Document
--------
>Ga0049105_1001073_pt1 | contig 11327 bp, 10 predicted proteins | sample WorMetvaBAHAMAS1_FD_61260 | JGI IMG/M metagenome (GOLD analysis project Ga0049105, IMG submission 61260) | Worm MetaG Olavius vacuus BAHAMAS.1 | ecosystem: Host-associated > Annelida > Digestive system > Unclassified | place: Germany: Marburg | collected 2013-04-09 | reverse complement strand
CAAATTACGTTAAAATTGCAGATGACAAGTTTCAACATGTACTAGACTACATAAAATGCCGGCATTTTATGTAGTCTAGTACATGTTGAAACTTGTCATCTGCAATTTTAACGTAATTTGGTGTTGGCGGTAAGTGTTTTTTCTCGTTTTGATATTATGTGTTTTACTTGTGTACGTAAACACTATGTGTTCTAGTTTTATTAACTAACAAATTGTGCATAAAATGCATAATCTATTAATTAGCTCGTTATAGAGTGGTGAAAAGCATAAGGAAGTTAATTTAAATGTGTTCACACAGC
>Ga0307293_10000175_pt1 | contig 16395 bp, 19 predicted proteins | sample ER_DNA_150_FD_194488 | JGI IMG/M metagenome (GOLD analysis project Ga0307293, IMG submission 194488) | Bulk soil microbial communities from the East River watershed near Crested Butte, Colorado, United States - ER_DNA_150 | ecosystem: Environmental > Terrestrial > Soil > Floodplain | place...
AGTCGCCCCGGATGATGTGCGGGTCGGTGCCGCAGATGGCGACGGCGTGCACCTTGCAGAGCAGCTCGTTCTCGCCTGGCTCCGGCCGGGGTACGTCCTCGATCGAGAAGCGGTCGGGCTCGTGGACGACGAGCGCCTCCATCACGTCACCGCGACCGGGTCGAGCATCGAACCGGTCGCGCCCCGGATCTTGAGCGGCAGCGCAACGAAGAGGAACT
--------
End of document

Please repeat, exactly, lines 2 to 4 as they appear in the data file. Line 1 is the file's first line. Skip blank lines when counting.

CAAATTACGTTAAAATTGCAGATGACAAGTTTCAACATGTACTAGACTACATAAAATGCCGGCATTTTATGTAGTCTAGTACATGTTGAAACTTGTCATCTGCAATTTTAACGTAATTTGGTGTTGGCGGTAAGTGTTTTTTCTCGTTTTGATATTATGTGTTTTACTTGTGTACGTAAACACTATGTGTTCTAGTTTTATTAACTAACAAATTGTGCATAAAATGCATAATCTATTAATTAGCTCGTTATAGAGTGGTGAAAAGCATAAGGAAGTTAATTTAAATGTGTTCACACAGC
>Ga0307293_10000175_pt1 | contig 16395 bp, 19 predicted proteins | sample ER_DNA_150_FD_194488 | JGI IMG/M metagenome (GOLD analysis project Ga0307293, IMG submission 194488) | Bulk soil microbial communities from the East River watershed near Crested Butte, Colorado, United States - ER_DNA_150 | ecosystem: Environmental > Terrestrial > Soil > Floodplain | place...
AGTCGCCCCGGATGATGTGCGGGTCGGTGCCGCAGATGGCGACGGCGTGCACCTTGCAGAGCAGCTCGTTCTCGCCTGGCTCCGGCCGGGGTACGTCCTCGATCGAGAAGCGGTCGGGCTCGTGGACGACGAGCGCCTCCATCACGTCACCGCGACCGGGTCGAGCATCGAACCGGTCGCGCCCCGGATCTTGAGCGGCAGCGCAACGAAGAGGAACT